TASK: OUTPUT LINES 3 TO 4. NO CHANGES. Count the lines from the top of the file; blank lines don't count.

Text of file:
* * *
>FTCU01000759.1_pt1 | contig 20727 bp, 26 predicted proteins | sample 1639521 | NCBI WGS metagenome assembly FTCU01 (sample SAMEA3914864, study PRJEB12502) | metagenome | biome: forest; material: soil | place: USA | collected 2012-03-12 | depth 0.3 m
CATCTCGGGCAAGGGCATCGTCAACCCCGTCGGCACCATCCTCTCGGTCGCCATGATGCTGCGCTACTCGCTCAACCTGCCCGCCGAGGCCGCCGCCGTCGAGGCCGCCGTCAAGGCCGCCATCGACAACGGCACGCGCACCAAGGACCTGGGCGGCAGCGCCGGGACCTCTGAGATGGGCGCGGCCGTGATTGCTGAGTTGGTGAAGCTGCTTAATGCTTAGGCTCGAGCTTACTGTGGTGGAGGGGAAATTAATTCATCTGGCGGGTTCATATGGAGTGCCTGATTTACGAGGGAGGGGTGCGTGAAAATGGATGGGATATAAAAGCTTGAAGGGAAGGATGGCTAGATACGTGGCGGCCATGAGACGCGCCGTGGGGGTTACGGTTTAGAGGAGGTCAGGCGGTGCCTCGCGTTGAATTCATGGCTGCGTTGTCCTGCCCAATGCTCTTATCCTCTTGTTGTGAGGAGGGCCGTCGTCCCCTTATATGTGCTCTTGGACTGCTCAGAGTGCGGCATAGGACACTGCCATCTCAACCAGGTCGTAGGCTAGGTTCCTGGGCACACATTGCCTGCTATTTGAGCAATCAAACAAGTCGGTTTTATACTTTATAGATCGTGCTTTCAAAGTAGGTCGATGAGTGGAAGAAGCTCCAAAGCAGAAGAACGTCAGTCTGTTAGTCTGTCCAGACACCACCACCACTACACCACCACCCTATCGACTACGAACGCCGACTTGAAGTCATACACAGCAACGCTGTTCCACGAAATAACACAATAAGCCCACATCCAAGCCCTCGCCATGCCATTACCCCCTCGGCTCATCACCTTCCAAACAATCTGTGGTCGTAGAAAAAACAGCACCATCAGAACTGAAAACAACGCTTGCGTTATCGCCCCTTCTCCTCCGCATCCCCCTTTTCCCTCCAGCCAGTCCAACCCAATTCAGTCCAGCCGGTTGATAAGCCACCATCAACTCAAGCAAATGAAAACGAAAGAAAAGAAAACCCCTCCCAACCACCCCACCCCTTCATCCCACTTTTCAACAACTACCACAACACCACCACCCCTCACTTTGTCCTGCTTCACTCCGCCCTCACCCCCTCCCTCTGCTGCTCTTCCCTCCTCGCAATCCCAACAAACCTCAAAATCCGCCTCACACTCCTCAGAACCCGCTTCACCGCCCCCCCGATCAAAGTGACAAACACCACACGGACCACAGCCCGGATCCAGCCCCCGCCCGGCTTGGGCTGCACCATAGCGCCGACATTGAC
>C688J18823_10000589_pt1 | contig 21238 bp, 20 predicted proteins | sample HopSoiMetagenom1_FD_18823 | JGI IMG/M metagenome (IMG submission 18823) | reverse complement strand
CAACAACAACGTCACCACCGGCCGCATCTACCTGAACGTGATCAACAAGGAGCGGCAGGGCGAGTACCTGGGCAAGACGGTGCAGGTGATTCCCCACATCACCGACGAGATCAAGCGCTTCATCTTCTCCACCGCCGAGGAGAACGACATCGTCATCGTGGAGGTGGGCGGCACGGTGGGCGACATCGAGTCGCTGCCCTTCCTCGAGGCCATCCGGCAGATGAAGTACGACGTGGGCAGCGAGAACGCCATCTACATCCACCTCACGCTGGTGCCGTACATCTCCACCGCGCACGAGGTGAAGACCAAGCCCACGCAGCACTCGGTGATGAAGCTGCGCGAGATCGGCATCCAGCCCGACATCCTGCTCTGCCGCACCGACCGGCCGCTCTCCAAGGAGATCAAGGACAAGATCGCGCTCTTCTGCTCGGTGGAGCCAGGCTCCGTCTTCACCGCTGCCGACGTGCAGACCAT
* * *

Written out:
>C688J18823_10000589_pt1 | contig 21238 bp, 20 predicted proteins | sample HopSoiMetagenom1_FD_18823 | JGI IMG/M metagenome (IMG submission 18823) | reverse complement strand
CAACAACAACGTCACCACCGGCCGCATCTACCTGAACGTGATCAACAAGGAGCGGCAGGGCGAGTACCTGGGCAAGACGGTGCAGGTGATTCCCCACATCACCGACGAGATCAAGCGCTTCATCTTCTCCACCGCCGAGGAGAACGACATCGTCATCGTGGAGGTGGGCGGCACGGTGGGCGACATCGAGTCGCTGCCCTTCCTCGAGGCCATCCGGCAGATGAAGTACGACGTGGGCAGCGAGAACGCCATCTACATCCACCTCACGCTGGTGCCGTACATCTCCACCGCGCACGAGGTGAAGACCAAGCCCACGCAGCACTCGGTGATGAAGCTGCGCGAGATCGGCATCCAGCCCGACATCCTGCTCTGCCGCACCGACCGGCCGCTCTCCAAGGAGATCAAGGACAAGATCGCGCTCTTCTGCTCGGTGGAGCCAGGCTCCGTCTTCACCGCTGCCGACGTGCAGACCAT